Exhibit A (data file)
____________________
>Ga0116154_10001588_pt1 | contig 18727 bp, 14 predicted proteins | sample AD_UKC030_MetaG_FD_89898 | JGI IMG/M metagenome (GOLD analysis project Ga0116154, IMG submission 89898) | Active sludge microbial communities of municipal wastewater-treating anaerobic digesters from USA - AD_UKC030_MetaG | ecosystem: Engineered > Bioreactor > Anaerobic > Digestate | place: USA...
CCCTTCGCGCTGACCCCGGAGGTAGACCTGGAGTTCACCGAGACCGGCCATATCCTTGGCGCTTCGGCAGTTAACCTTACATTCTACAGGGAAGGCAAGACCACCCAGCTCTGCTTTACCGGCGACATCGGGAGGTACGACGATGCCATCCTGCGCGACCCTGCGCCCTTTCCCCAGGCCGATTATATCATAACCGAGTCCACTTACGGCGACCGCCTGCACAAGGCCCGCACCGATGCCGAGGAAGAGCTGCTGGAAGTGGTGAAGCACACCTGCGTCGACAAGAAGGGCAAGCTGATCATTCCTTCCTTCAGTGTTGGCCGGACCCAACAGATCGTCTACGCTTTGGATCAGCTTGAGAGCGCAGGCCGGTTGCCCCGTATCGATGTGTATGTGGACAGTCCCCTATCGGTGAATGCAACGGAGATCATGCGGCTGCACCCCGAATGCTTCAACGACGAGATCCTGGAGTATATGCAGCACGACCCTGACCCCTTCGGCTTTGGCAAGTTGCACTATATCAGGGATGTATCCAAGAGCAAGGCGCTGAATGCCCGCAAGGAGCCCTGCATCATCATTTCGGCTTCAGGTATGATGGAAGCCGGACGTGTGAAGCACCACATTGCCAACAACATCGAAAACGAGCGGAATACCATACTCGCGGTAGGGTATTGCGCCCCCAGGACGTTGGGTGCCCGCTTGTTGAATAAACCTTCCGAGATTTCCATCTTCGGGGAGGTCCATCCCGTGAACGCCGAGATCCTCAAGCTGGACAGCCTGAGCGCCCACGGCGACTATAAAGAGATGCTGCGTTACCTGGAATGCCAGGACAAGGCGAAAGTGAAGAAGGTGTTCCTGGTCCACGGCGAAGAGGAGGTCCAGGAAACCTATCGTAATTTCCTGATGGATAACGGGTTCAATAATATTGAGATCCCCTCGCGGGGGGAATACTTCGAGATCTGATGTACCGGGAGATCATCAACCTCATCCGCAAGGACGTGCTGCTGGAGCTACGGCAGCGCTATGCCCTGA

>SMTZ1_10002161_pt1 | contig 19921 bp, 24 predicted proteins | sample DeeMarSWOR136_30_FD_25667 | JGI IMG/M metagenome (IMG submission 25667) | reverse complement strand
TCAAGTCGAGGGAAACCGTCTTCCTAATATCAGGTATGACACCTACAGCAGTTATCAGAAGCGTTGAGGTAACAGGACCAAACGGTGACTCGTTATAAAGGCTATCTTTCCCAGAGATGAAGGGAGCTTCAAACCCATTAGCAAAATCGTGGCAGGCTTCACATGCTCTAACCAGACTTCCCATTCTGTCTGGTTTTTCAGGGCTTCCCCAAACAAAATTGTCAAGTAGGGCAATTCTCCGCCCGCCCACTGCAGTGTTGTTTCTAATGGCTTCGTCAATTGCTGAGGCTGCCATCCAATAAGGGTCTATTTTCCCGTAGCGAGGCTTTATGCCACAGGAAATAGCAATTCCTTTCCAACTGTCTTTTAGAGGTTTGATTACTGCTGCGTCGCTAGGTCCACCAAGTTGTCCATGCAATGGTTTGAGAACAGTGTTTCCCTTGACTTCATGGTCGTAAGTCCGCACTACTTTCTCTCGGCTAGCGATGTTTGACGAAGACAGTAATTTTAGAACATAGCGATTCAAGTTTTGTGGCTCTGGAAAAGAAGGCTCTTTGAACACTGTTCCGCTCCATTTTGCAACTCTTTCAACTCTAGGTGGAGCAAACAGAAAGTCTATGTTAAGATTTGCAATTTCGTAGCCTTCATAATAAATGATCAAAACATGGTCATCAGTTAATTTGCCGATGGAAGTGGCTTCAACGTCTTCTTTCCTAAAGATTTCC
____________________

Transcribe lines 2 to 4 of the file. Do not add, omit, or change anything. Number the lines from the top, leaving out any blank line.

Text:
CCCTTCGCGCTGACCCCGGAGGTAGACCTGGAGTTCACCGAGACCGGCCATATCCTTGGCGCTTCGGCAGTTAACCTTACATTCTACAGGGAAGGCAAGACCACCCAGCTCTGCTTTACCGGCGACATCGGGAGGTACGACGATGCCATCCTGCGCGACCCTGCGCCCTTTCCCCAGGCCGATTATATCATAACCGAGTCCACTTACGGCGACCGCCTGCACAAGGCCCGCACCGATGCCGAGGAAGAGCTGCTGGAAGTGGTGAAGCACACCTGCGTCGACAAGAAGGGCAAGCTGATCATTCCTTCCTTCAGTGTTGGCCGGACCCAACAGATCGTCTACGCTTTGGATCAGCTTGAGAGCGCAGGCCGGTTGCCCCGTATCGATGTGTATGTGGACAGTCCCCTATCGGTGAATGCAACGGAGATCATGCGGCTGCACCCCGAATGCTTCAACGACGAGATCCTGGAGTATATGCAGCACGACCCTGACCCCTTCGGCTTTGGCAAGTTGCACTATATCAGGGATGTATCCAAGAGCAAGGCGCTGAATGCCCGCAAGGAGCCCTGCATCATCATTTCGGCTTCAGGTATGATGGAAGCCGGACGTGTGAAGCACCACATTGCCAACAACATCGAAAACGAGCGGAATACCATACTCGCGGTAGGGTATTGCGCCCCCAGGACGTTGGGTGCCCGCTTGTTGAATAAACCTTCCGAGATTTCCATCTTCGGGGAGGTCCATCCCGTGAACGCCGAGATCCTCAAGCTGGACAGCCTGAGCGCCCACGGCGACTATAAAGAGATGCTGCGTTACCTGGAATGCCAGGACAAGGCGAAAGTGAAGAAGGTGTTCCTGGTCCACGGCGAAGAGGAGGTCCAGGAAACCTATCGTAATTTCCTGATGGATAACGGGTTCAATAATATTGAGATCCCCTCGCGGGGGGAATACTTCGAGATCTGATGTACCGGGAGATCATCAACCTCATCCGCAAGGACGTGCTGCTGGAGCTACGGCAGCGCTATGCCCTGA

>SMTZ1_10002161_pt1 | contig 19921 bp, 24 predicted proteins | sample DeeMarSWOR136_30_FD_25667 | JGI IMG/M metagenome (IMG submission 25667) | reverse complement strand
TCAAGTCGAGGGAAACCGTCTTCCTAATATCAGGTATGACACCTACAGCAGTTATCAGAAGCGTTGAGGTAACAGGACCAAACGGTGACTCGTTATAAAGGCTATCTTTCCCAGAGATGAAGGGAGCTTCAAACCCATTAGCAAAATCGTGGCAGGCTTCACATGCTCTAACCAGACTTCCCATTCTGTCTGGTTTTTCAGGGCTTCCCCAAACAAAATTGTCAAGTAGGGCAATTCTCCGCCCGCCCACTGCAGTGTTGTTTCTAATGGCTTCGTCAATTGCTGAGGCTGCCATCCAATAAGGGTCTATTTTCCCGTAGCGAGGCTTTATGCCACAGGAAATAGCAATTCCTTTCCAACTGTCTTTTAGAGGTTTGATTACTGCTGCGTCGCTAGGTCCACCAAGTTGTCCATGCAATGGTTTGAGAACAGTGTTTCCCTTGACTTCATGGTCGTAAGTCCGCACTACTTTCTCTCGGCTAGCGATGTTTGACGAAGACAGTAATTTTAGAACATAGCGATTCAAGTTTTGTGGCTCTGGAAAAGAAGGCTCTTTGAACACTGTTCCGCTCCATTTTGCAACTCTTTCAACTCTAGGTGGAGCAAACAGAAAGTCTATGTTAAGATTTGCAATTTCGTAGCCTTCATAATAAATGATCAAAACATGGTCATCAGTTAATTTGCCGATGGAAGTGGCTTCAACGTCTTCTTTCCTAAAGATTTCC